The American College of Surgeons (ACS) recently established requirements for Level I Trauma Centers to provide screening and brief intervention (SBI) for alcohol problems. The impetus for this mandate was the evidence base supporting the effectiveness of brief alcohol interventions with injured patients on reducing alcohol use and risk of future injury, as well as cost savings. However, there is a lack of evidence regarding the effectiveness of SBI for drug use. In addition, there is little evidence on the effectiveness of drug SBI on HIV risk and other health outcomes strongly associated with drug use. This application proposes a randomized clinical trial evaluating the effectiveness of brief advice (BA), brief motivational intervention with feedback (BMI), and brief motivational intervention with feedback and booster (BMI+B) in injured patients with drug problems. The setting is a trauma center serving a large and diverse patient population. The primary outcome of interest will be subsequent drug use. Other outcomes of interest include: (a) HIV-related risk behaviors, (b) improved health outcomes including injury reduction, (c) increased employment, (d) decreased engagement in illegal behavior (e) increased substance abuse treatment utilization, and (e) enhanced quality of life at three, six, and twelve month follow-ups. This study will also examine the potential moderating and mediating effects of patient readiness to change, use of experiential and behavioral processes of change and decisional balance considerations. In addition, this project will examine implementation factors at the organizational level and the cost effectiveness of BA, BMI, and BMI+B. Funding of the proposed study will increase the knowledge base with regard to the effectiveness of brief intervention among injured patients with drug use problems and, thereby, provide the ACS and the field with the necessary evidence base for screening, brief intervention and referral for treatment for drug use problems in the trauma care setting.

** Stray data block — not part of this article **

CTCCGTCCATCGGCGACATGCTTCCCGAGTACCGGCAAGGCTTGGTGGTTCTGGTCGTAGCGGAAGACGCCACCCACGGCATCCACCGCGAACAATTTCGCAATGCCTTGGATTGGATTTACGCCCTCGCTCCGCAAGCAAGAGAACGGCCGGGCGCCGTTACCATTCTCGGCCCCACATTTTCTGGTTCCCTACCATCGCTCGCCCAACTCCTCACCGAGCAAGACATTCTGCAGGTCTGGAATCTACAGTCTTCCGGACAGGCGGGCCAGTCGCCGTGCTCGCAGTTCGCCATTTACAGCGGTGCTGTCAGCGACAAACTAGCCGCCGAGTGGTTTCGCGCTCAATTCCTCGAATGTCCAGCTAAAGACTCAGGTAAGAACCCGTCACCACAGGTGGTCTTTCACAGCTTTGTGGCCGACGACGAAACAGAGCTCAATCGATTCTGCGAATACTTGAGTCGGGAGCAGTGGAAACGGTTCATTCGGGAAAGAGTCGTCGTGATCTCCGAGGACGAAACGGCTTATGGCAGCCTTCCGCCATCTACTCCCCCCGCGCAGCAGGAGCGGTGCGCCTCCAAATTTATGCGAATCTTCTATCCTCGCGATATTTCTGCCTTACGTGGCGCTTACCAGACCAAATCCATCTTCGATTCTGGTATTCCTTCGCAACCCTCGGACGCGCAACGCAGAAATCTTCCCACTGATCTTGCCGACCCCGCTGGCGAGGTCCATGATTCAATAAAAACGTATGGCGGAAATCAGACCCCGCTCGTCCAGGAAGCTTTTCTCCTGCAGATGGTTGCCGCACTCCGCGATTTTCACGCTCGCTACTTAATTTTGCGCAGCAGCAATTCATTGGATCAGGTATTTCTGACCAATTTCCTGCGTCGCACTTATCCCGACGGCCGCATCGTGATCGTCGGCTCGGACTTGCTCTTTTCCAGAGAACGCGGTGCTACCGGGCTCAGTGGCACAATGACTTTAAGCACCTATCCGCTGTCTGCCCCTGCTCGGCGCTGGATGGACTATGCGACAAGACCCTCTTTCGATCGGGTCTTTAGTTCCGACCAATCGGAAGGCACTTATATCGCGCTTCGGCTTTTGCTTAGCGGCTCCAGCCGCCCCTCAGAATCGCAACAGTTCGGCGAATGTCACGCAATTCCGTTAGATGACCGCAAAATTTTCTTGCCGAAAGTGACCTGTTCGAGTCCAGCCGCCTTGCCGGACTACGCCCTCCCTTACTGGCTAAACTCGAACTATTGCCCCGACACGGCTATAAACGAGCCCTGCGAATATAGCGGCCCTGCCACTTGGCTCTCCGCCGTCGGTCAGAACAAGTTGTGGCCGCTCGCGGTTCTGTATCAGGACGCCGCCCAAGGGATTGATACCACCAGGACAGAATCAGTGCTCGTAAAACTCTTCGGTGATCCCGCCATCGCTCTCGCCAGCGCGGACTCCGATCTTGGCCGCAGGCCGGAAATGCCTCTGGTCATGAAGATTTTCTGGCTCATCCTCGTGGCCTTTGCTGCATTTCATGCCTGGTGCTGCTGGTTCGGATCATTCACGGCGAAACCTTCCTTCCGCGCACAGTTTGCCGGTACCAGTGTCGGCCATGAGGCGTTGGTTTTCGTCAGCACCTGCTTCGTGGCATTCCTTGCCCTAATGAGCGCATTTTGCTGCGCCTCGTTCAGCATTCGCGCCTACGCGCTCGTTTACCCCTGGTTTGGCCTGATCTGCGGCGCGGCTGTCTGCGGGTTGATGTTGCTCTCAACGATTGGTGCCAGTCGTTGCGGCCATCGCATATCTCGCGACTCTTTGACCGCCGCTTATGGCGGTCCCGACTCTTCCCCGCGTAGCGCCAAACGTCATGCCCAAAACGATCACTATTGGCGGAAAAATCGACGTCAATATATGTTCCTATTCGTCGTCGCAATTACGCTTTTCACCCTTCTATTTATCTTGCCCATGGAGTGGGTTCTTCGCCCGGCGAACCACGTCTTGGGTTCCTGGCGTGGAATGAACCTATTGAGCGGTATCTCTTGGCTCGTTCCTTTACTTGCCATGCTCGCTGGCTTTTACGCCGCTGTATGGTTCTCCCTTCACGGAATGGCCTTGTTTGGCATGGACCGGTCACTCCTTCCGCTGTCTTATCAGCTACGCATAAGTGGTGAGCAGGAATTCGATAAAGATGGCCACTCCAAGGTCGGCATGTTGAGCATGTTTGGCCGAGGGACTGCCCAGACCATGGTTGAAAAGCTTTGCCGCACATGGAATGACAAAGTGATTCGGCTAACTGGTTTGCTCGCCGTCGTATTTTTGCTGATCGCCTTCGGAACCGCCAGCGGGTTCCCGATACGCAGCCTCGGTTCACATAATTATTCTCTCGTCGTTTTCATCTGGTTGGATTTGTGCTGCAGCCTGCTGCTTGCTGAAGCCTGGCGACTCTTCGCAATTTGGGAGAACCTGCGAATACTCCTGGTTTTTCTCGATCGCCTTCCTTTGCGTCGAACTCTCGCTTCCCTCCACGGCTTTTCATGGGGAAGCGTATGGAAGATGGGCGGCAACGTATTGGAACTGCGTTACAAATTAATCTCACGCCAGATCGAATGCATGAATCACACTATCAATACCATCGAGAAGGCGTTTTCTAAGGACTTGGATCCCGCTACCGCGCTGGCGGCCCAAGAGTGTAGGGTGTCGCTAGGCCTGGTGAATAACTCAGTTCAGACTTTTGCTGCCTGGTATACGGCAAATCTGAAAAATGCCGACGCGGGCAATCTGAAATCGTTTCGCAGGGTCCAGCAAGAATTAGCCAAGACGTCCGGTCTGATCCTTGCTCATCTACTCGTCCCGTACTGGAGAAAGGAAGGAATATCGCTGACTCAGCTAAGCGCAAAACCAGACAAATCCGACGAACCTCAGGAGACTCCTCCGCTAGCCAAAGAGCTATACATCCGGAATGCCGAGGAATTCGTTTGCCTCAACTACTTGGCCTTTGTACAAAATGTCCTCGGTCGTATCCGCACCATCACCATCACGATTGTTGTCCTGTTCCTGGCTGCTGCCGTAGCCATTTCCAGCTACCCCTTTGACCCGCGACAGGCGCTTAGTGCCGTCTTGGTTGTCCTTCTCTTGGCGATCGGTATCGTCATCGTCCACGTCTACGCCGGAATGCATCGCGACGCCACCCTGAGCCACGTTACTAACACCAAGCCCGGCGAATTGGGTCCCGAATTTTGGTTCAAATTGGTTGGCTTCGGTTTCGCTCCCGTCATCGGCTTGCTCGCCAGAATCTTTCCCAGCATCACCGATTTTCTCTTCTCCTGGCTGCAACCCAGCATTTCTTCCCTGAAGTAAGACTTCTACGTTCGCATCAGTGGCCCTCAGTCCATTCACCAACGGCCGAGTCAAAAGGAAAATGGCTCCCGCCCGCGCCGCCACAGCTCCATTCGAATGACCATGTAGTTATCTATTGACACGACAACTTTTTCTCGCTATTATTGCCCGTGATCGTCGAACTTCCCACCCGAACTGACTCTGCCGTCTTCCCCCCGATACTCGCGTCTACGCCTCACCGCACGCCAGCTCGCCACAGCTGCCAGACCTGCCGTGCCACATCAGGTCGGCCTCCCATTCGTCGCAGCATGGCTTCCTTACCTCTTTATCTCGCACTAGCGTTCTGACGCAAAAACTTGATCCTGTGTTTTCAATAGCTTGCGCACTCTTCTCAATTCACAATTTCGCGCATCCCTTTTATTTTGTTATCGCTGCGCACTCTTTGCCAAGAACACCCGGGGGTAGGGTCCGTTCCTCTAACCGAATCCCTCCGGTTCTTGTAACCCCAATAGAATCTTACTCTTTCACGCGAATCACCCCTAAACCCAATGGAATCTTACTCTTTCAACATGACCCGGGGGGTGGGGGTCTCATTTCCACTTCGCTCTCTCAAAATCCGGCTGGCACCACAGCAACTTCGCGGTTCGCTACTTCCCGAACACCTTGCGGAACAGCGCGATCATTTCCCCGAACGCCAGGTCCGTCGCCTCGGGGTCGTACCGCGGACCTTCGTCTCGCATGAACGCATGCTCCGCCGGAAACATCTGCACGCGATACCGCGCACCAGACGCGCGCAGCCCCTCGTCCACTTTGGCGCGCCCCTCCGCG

Public Health Relevance

/ PUBLIC HEALTH RELEVANCE More deaths, illness and disabilities are attributed to substance misuse than any other preventable condition. This study will increase the knowledge base regarding the effectiveness of brief screening and intervention among injured patients with drug use problems in trauma centers and other medical settings, thus leading to reduced injury and related health outcomes associated with drug use.

Agency
National Institute of Health (NIH)
Institute
National Institute on Drug Abuse (NIDA)
Type
Research Project (R01)
Project #
5R01DA026088-05
Application #
8291375
Study Section
Special Emphasis Panel (ZDA1-JXR-D (12))
Program Officer
Denisco, Richard A
Project Start
2008-09-15
Project End
2014-06-30
Budget Start
2012-07-01
Budget End
2014-06-30
Support Year
5
Fiscal Year
2012
Total Cost
$602,251
Indirect Cost
$181,887
Name
University of Texas Austin
Department
Social Sciences
Type
Schools of Social Work
DUNS #
170230239
City
Austin
State
TX
Country
United States
Zip Code
78712